There are some who lock their doors on Halloween, shut off the porch light, and scoff at the events that take place on the high holy day for witches. Who wants to party with ghosts and goblins? It seems most Americans do. Only for Christmas do consumers spend more. And it's not just for kids. All ages are getting in on dressing up their yards, homes, and selves to make light of a holiday that can be as much about harvest happiness as house hauntings. Several new books help hard-core Halloweeners indulge with frightening abandon.

It's as if Martha Stewart meets Elvira in Donata Magginpinto's Halloween Treats: Recipes and Crafts for the Whole Family. Magginpinto, food and entertaining director at Williams-Sonoma, presents party fare that's tasty and fun when the theme is a scream. Her food from the cauldron, features cold-season favorites, like curried soup and custard, that take advantage of October's trove of squash, pumpkin, and sweet potato. There are also old-fashioned delights caramel apples and popcorn balls that don't require toil and trouble. Halloween Treats is full of clever and creepy concoctions. Cookie-cut marshmallows become ghosts in the cocoa; peeled grapes and shredded carrots are easily mistaken for witch's hair and goblin's eyeballs; thin black licorice strings double as spider legs when placed between chocolate cream sandwich cookies. You'll also find ideas for decorations that little hands can help make. Children can collect colorful autumn leaves for leaf lanterns, decorate mittens for Halloween hand warmers, and go wild with a glitter pen for personalized trick-or-treat bags.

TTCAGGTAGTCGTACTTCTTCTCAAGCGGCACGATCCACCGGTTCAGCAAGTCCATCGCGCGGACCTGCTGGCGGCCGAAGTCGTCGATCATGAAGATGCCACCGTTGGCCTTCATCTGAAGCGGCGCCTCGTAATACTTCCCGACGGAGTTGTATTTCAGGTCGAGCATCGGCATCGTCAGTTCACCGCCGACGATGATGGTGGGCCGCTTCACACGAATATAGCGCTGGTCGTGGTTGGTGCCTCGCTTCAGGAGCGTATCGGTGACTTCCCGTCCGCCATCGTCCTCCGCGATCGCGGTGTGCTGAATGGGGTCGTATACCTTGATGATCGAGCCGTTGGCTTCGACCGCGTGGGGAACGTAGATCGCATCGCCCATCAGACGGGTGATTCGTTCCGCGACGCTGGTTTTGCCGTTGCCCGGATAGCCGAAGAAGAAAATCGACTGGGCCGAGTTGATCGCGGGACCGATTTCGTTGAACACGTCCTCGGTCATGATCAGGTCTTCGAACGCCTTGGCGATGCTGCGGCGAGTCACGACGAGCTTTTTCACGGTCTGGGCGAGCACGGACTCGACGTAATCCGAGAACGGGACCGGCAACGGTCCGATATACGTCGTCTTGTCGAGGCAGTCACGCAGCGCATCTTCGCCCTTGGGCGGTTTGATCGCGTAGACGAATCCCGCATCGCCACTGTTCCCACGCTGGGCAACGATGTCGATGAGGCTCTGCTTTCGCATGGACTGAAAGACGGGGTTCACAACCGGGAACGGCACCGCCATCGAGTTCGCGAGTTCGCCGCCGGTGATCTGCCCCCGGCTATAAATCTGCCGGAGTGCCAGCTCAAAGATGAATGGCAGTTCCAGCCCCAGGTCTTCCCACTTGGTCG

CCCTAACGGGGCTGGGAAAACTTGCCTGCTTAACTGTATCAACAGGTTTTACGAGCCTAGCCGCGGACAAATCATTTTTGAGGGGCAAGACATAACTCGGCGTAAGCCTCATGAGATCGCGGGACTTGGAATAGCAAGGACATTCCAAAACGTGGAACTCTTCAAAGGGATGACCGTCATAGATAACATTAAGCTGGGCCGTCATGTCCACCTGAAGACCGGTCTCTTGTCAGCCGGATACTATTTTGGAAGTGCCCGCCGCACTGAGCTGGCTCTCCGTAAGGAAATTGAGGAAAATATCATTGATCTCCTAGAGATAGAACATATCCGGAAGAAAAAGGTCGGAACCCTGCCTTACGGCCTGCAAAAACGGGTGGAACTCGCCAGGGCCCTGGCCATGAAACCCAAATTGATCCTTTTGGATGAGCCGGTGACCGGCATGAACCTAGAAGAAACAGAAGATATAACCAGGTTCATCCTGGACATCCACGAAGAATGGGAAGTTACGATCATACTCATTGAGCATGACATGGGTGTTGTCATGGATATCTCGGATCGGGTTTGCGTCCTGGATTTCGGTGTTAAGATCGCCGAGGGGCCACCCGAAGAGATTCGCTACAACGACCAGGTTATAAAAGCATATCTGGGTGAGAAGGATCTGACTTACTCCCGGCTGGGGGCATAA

The Big Book of Halloween: Creative and Creepy Projects for Revellers of All Ages is the ultimate reference if you want to turn your house into trick-or-treaters' most popular haunt. Pieces of polystyrene board turned into gravestones in your yard, white sheeted ghosts on your front stoop, ghoulish gourds in your window and a papier-mache tarantula over your shoulder may hinder the kids from ever making it to your candy bowl. Author Laura Dover Doran suggests far more festive treats than bite-sized chocolate bars. She provides a how-to for the ickiest edibles: spaghetti squash brains, pumpkin pulp slime, peanut butter and flour shaped into your favorite internal organs. If you ever thought a Christmas gingerbread house looked dreamy, wait till you see Doran's nightmarish haunted house cake. Sitting in a Vienna wafer cemetery, this sweetly spooked spot has windows boarded up with sugar wafers and a cookie crumb landscape that's a dead-ringer for dirt.

The Big Book of Halloween features fabulous costumes for children and adults, luminaries, topiaries, and table decorations that take the spirit of the eerie eve and fly with it. Many of the projects require a trip to the craft shop and tools like hot-glue guns or craft knives. But Doran's precise and comprehensive directions should take the fear out of the do-it-yourself Halloween. The Big Book of Halloween is chock full of facts, historic tidbits, and safety tips. Herein you can learn of the holiday's roots in Celtic tradition, read about the increasing popularity of vintage Halloween collections, and acquire ten top excuses to tell the kids what happened to their candy when your adult hands started wandering.